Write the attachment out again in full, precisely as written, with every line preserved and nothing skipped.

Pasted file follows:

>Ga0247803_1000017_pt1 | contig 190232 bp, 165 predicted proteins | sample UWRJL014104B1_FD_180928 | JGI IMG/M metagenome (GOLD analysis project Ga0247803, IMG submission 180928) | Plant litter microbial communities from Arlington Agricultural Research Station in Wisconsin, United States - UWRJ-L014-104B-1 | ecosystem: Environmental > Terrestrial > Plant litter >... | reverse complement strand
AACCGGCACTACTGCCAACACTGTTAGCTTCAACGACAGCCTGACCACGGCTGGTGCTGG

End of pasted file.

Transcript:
>Ga0247803_1000017_pt1 | contig 190232 bp, 165 predicted proteins | sample UWRJL014104B1_FD_180928 | JGI IMG/M metagenome (GOLD analysis project Ga0247803, IMG submission 180928) | Plant litter microbial communities from Arlington Agricultural Research Station in Wisconsin, United States - UWRJ-L014-104B-1 | ecosystem: Environmental > Terrestrial > Plant litter >... | reverse complement strand
AACCGGCACTACTGCCAACACTGTTAGCTTCAACGACAGCCTGACCACGGCTGGTGCTGG